The De León government, which began its term without the support of a political party or organized social base, is even more weakened by the consultation's results. Instead of trying to consolidate the popular support he had at the start, De León immediately made a strategic alliance with sectors of the army and the private sector. Vinicio Cerezo, the first civilian president after three decades of military governments, maintained a certain level of popularity in his first two years, but galloping corruption stained his image. De León enjoyed great popularity when he took office in June 1993, given his position as Human Rights Ombudsman. In just eight months, he has lost almost all the support he had.

"It would have been better for him to continue as the Human Rights Ombudsman. He worked well there. He was against electricity cost hikes and against the civil patrols, and now he supports both," said Dimitri Benítez, representative of an agricultural cooperative, during a public forum. "His peace proposal is worse than Serrano's. He spent millions on this ridiculous consultation. How many more dirty tricks is he going to play on us?" Benítez was one of many at the meeting requesting De León's resignation.

As happened with his civilian predecessors, De Leon's weakening makes him even more dependent on the army. According to Manfredo Marroquín, an analyst with the Mirna Mack Foundation, "The situation is very dangerous. People believe in neither the Congress nor the President. Rather than promoting reconciliation, the consultation has further polarized the country."
The Archbishop's Human Rights Office denounced an "alarming" increase in violence between December 1993 and January 1994. In January alone there were more than 48 extra legal executions (assassinations with certain characteristics that indicate involvement of the security forces or death squads). There was also a new wave of death threats and kidnappings against workers in nongovernmental organizations and people linked to the grassroots movement. Marco Vinicio Mejía, a journalist who appeared on a death threat list in March 1993, has personally suffered the consequences of terror. Only four days before the consultation, his wife and daughter who had been kidnapped days before were found dead and with signs of torture. The last week of January was tense with the explosions of various bombs in the capital that left the country without electricity for hours.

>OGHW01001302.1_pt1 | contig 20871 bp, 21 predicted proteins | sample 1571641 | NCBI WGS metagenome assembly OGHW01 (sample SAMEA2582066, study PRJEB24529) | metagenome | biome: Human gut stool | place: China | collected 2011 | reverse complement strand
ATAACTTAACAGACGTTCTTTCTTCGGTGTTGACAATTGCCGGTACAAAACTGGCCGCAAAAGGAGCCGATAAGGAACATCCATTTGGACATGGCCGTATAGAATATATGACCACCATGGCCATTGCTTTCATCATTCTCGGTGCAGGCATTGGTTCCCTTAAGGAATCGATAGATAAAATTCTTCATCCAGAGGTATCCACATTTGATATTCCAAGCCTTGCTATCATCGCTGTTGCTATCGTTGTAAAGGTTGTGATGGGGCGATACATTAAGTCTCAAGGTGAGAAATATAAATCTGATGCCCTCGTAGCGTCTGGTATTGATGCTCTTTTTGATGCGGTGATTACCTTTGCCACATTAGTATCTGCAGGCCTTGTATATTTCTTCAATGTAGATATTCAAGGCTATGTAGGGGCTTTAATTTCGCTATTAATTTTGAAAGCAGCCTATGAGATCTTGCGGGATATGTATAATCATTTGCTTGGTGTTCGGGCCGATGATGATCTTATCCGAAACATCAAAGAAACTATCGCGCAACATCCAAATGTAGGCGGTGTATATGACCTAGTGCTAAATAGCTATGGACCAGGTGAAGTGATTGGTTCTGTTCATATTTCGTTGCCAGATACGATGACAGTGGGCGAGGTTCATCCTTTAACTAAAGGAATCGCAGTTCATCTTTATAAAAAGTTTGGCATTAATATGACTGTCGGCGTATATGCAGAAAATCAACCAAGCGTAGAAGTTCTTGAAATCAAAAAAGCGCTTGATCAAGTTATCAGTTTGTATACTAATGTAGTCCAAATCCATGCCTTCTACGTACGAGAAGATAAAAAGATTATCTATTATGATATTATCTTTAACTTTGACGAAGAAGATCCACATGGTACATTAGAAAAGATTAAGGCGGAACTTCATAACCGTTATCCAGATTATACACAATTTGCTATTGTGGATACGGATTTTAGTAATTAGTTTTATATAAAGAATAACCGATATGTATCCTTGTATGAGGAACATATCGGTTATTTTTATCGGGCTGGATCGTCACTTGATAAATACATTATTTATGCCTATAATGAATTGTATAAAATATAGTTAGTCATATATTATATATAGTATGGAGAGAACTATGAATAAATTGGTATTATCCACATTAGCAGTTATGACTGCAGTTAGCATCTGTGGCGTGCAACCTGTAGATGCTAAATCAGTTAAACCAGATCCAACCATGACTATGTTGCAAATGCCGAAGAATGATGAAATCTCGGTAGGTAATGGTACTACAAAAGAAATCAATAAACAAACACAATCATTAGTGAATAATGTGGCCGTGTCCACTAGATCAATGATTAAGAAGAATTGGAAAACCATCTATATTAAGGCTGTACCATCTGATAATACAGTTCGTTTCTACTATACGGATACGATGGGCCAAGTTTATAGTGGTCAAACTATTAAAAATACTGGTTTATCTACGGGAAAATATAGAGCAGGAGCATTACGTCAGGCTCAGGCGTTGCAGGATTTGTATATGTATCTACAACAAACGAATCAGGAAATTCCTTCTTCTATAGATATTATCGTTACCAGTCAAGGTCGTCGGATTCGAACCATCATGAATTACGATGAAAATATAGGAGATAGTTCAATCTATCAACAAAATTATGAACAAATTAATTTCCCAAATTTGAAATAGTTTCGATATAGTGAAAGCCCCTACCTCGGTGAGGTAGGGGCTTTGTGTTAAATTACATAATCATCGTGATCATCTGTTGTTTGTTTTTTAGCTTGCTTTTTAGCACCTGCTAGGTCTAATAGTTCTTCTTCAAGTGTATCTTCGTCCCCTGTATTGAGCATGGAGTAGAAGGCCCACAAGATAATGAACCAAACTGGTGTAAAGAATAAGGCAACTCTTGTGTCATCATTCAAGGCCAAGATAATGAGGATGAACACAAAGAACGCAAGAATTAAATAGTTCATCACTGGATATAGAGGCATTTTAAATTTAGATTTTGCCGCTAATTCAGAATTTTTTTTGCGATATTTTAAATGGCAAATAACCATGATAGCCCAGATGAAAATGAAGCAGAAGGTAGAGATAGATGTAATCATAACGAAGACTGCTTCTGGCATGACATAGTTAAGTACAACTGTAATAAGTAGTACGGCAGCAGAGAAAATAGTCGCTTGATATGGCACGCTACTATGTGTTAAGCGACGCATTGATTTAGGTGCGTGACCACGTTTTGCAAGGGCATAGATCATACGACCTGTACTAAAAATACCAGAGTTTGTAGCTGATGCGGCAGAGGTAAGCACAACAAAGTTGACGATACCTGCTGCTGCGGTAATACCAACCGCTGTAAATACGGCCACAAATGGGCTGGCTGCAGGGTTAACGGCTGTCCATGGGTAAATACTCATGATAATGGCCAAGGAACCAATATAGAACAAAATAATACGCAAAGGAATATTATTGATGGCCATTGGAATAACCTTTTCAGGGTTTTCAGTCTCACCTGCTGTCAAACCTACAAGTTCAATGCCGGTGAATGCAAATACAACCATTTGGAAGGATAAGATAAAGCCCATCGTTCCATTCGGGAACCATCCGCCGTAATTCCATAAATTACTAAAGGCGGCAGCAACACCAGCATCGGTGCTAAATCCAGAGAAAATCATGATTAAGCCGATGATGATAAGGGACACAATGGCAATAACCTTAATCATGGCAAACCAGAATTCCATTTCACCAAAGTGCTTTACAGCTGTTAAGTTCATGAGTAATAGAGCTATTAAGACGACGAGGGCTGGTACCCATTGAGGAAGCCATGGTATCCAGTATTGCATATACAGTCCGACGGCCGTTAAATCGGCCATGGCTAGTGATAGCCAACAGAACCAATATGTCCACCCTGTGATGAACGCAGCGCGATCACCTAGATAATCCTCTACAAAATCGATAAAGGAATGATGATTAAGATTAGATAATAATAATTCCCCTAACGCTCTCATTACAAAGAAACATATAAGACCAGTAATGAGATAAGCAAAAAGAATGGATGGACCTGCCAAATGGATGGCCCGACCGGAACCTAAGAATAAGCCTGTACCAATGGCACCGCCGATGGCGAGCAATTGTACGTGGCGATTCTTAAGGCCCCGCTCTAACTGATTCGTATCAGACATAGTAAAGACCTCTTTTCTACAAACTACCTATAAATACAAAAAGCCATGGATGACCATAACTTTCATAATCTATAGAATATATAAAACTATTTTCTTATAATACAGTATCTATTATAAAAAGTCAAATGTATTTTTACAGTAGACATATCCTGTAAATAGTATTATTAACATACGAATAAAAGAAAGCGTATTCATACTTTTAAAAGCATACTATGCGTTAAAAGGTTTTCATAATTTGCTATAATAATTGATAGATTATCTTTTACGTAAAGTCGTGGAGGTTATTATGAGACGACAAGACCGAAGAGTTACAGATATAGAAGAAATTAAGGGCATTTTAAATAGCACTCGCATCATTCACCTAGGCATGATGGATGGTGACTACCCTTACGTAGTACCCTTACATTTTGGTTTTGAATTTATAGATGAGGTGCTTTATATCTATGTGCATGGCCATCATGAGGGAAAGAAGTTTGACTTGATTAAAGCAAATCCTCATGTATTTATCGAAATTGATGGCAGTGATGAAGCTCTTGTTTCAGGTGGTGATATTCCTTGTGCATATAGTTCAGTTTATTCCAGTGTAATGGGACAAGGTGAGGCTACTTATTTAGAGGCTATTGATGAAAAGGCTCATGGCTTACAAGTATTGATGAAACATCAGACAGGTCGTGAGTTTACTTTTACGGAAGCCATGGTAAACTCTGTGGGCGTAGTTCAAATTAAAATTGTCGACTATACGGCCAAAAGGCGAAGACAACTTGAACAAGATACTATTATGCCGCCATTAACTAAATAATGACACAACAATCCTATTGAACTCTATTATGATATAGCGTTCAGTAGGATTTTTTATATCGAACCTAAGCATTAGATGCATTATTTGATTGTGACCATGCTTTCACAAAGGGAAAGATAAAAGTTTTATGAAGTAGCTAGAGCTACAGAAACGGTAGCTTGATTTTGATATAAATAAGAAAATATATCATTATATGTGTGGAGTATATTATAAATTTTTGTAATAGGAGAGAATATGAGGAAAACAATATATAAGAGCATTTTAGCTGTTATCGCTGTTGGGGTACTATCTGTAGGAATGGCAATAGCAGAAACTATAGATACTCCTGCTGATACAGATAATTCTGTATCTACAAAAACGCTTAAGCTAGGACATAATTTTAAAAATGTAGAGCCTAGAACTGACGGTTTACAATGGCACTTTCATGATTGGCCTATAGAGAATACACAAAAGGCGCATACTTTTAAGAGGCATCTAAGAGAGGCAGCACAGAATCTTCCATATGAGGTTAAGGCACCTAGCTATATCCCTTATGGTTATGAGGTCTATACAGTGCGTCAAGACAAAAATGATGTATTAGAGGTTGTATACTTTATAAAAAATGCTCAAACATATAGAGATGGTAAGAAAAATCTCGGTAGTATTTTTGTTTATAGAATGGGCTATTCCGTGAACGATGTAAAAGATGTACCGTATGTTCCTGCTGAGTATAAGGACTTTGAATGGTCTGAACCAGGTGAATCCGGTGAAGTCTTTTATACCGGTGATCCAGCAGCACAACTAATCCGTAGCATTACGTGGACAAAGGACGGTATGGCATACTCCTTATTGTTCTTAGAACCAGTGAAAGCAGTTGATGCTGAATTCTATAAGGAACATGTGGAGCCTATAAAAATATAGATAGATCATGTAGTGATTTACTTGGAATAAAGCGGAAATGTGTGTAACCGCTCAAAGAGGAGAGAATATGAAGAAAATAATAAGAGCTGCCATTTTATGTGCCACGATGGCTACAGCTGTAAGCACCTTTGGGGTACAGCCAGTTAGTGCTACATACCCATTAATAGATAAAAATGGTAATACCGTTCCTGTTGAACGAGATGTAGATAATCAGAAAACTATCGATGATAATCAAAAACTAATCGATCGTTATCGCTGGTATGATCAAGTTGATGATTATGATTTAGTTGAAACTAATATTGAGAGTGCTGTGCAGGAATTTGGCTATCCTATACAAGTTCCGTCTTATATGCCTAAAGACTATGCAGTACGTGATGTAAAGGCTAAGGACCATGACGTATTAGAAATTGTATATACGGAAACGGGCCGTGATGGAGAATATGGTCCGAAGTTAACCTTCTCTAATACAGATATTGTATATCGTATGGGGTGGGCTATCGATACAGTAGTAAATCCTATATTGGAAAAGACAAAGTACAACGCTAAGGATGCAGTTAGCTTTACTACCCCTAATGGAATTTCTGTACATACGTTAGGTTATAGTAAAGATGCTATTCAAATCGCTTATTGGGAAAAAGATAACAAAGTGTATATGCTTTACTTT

At the end of January, battles between the URNG and the army raged in the southwestern department of San Marcos and also in Ixcán, on the northern border with Chiapas. Although in the last two years the war had been primarily a series of skirmishes, combats have increased over the last three months. Some analysts believe that the military activity will continue to increase, given the massive abstentionism.

According to Marroquín, "The militarist sector of the guerrilla movement is very strong now. They called for abstention and can interpret the results as support for their struggle."
This powderkeg could well be detonated by the economic crisis. The cost of living shot up in 1993 and prices have tripled in the last four months alone, according to data from economist Jorge González. The increases in electricity and transport costs have already begun to provoke disturbances, strikes and more instability. Price hikes in February and March 1993 provoked a serious crisis in the capital and a chain reaction that eventually led to Serrano's self coup in May.

Divided and Conquered?

There is little hope that the urban grassroots movement can mobilize around the recent intensification of the crisis. Union, student, indigenous and human rights organizations are divided about their tactics and activities, and marches carried out in recent months have generally been able to attract no more than 1,000 people. The consultation made the divisions among the groups clearer. They were unable to maintain a united front and confused the population even more: some promoted abstention, others a no vote and others pushed for annulling the vote.

In November 1993 the leaders of the Union and Popular Action Unit (UASP) announced that they would promote an "alternative" consultation the same day as the official one. This consultation would address the key issues affecting Guatemalans, in particular militarization and the neoliberal economic model. They were not able to come to agreement with leaders of other organizations, however, and decided to wait a few months before promoting an alternative consultation.